• Snow makes everything look nicer. You can cover up areas that don't look so good with icicles and snow. Dusting the entire house with a touch of confectioner's sugar when it is complete will give it a "just dusted with snow" look.
Take it to the next level:
  • Let there be light! It is not hard to add lights to the inside of your house. Buy a strand of battery operated christmas lights at any craft store. Put them inside (I prefer to have the side and front walls on before I place the lights, so I can tape down the strand while making sure I get the bulbs placed beneath the windows.) Make a little notch in the back wall to allow for the cord to go underneath it, then put the battery pack in back of the house. Depending on how opaque your windows are, the lights should give a nice warm glow to your house.



  • Candy Windows: Just cut the window holes when you are rolling out the dough. After baking your pieces and cooling them, you can pour crushed candy pieces into the window holes and bake at 350 for 5 minutes or so, just until they are thoroughly melted and no chunks remain (watch carefully to avoid overcooking). Let them sit until cool. If the house is lighted inside, the light will show through the windows a little, giving the gingerbread house a warm glow. You can use any hard candy (lifesavers, jolly ranchers) but sometimes candy windows melt out after several days. Brach's Butterscotch discs are the only ones I have found that never melt out, but they are more opaque than other candies, so it is a trade-off.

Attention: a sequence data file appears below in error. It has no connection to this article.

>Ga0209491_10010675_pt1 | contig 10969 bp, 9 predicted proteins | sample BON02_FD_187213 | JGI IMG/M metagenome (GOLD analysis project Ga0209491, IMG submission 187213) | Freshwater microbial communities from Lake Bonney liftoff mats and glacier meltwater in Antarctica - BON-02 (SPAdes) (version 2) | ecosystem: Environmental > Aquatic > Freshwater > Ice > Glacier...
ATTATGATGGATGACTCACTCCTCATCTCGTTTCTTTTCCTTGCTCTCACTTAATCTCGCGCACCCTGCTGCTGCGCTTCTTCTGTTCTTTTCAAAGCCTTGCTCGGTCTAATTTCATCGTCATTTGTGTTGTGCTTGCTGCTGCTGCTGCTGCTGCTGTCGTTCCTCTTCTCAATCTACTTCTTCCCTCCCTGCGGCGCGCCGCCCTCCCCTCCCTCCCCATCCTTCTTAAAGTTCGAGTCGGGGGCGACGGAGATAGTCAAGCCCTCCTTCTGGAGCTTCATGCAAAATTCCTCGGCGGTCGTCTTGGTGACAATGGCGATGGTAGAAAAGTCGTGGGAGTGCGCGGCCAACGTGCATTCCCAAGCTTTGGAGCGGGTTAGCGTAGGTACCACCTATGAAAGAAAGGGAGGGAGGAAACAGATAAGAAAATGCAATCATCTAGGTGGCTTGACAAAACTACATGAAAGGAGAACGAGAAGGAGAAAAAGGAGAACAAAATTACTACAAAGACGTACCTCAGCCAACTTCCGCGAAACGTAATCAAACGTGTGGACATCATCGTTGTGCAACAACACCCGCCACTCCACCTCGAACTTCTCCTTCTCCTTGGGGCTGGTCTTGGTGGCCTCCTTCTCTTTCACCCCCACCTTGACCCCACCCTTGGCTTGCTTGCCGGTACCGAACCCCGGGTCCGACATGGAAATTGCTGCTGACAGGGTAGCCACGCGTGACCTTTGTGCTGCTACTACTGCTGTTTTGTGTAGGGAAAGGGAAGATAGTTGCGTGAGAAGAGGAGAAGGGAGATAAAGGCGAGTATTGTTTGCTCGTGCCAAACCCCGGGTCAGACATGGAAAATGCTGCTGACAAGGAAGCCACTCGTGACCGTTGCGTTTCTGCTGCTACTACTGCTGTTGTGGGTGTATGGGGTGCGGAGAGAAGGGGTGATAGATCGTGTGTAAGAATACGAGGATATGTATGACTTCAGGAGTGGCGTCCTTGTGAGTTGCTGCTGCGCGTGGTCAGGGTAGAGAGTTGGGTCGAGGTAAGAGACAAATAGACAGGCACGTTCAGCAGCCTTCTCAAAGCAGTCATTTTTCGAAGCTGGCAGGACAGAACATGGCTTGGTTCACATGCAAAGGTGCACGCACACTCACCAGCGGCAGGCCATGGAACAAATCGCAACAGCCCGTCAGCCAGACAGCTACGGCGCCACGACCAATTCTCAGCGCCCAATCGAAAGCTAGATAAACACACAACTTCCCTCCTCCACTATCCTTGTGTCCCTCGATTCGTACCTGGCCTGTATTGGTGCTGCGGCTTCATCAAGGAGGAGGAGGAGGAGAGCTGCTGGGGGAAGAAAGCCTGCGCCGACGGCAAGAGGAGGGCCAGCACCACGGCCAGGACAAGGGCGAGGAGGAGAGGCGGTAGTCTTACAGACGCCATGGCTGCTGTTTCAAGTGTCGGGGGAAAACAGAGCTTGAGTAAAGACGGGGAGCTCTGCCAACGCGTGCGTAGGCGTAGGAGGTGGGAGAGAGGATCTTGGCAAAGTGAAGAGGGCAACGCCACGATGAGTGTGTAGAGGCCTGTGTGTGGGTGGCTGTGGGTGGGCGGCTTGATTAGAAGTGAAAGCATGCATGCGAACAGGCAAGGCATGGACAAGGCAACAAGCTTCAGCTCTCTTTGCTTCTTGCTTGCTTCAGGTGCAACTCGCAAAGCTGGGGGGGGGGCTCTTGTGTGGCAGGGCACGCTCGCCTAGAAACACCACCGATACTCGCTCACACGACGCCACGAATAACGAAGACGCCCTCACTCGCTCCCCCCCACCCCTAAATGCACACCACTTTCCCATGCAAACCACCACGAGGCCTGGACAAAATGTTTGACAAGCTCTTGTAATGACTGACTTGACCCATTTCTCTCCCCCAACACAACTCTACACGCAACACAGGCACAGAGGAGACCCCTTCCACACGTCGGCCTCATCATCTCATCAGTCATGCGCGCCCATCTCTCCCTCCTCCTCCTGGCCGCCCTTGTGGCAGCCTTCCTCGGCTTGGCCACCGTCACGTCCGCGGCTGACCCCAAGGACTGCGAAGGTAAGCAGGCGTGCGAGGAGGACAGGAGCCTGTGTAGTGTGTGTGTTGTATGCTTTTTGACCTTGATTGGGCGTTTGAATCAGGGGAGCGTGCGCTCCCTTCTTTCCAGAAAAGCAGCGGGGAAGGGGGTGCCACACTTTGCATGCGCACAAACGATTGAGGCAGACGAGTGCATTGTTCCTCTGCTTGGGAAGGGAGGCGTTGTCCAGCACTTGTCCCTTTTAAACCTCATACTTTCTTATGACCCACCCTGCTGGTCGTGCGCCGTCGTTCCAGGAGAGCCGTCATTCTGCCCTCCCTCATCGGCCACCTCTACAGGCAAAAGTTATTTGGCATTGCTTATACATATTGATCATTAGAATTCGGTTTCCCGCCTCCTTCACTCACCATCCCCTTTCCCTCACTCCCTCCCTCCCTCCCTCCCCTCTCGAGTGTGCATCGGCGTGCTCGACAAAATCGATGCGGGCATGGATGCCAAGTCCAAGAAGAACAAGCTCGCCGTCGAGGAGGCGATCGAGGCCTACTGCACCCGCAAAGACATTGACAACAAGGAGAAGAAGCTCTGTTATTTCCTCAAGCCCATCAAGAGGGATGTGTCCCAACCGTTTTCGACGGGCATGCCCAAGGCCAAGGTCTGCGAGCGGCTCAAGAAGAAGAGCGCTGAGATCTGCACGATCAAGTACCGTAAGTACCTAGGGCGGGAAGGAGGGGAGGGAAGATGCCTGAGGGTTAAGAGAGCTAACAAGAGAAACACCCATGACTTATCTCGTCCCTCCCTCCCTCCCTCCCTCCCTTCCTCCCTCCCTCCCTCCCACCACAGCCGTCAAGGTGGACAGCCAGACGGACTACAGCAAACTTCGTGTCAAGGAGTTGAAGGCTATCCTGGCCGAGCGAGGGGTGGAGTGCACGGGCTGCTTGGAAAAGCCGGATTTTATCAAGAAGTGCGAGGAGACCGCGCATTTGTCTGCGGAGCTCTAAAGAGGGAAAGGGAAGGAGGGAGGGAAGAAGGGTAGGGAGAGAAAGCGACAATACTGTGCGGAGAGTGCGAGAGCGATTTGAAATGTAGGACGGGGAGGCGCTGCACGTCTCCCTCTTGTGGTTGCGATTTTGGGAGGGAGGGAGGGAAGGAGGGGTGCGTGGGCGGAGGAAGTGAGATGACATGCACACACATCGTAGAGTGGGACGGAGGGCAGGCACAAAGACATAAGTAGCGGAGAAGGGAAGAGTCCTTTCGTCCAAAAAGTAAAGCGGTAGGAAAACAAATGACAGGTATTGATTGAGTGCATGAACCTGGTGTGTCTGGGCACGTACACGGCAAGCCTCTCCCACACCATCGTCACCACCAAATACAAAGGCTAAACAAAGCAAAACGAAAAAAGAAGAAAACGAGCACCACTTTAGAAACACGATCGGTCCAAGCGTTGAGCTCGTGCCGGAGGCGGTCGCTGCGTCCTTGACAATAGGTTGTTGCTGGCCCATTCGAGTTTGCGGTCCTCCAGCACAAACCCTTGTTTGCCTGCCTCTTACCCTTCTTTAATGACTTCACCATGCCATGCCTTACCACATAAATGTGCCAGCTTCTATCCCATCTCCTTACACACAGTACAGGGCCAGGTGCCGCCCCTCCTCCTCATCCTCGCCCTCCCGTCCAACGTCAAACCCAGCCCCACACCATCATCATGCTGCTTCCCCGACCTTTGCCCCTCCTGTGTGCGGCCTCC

• See-through windows: Gelatin sheets (aka "leaf gelatin") can be purchased at cake decorating stores or online. You will be able to see completely through the window, so you could place items in the window for viewing:

  • Landscaping: The area around the house looks nicer if there are trees, bushes, etc. You can use trees, fences, etc. to create visual interest, and bushes close to the house can be strategically placed to cover up areas of the house that may look unsightly.

  • Glitz it up! Your local Cake Decorating store or craft store will sell edible glitter which can be dusted lightly over the top of the house to give it sparkle and make the snow "glisten." The one I like best is something called "Disco Dust" - it is far more glittery than other powders.

    FYI - Disco Dust, Lustre Dust, and Metallic Gilding Dust all fall into the category of "Non-Toxic" which means that they won't make you sick, but are not classified as "Edible" by the FDA. So on items that WILL get eaten, do not use them in large quantities. Just something to keep in mind if you plan to eat your house. You only need a little anyway, and in truth, most gingerbread houses do not get eaten after they have been getting stale on display for weeks.

 Again, I have to give a plug to a great gingerbread website, Ultimate Gingerbread. Go visit this site for tons of ideas, how-tos, and gingerbread inspiration! The woman who runs the site, Loreta, is also very helpful if you have questions. She returns my emails promptly and gives helpful suggestions.

Have FUN!

Saturday, December 10, 2011

Old-fashioned Gingerbread

Gingerbread, the cake variety, is dense and spicy, and best served warm and fresh. I like it with just a dollop of whipped cream, but you could top it with a dusting of powdered sugar or a thin milk-and-sugar glaze. The important thing is not to frost it - that would distract from the cake itself, in all its spicy glory.

2 Cups All-purpose flour
1 1/2 teaspoons ground Ginger
1 teaspoon Cinnamon
1 teaspoon ground Cloves
pinch of freshly grated nutmeg
1 teaspoon salt
2 teaspoons baking soda
1 Cup Sugar
1 Cup dark Molasses
1 Cup Vegatable Oil
3 Eggs
1 Cup Boiling Water

Preheat Oven to 350 degrees. Line an 8x8 square pan with parchment.

Mix the flour, spices, salt, and baking soda in a large bowl and set aside. In your KitchenAid mixer, combine the Sugar, eggs, oil, and molasses until well-blended. Add the flour mixture on low until combined. Then add the boiling water last, again mixing on low until well-mixed (the batter will be thin). Bake at 350 for 40 minutes, or until the center is set and springs back when you touch it with your fingertip.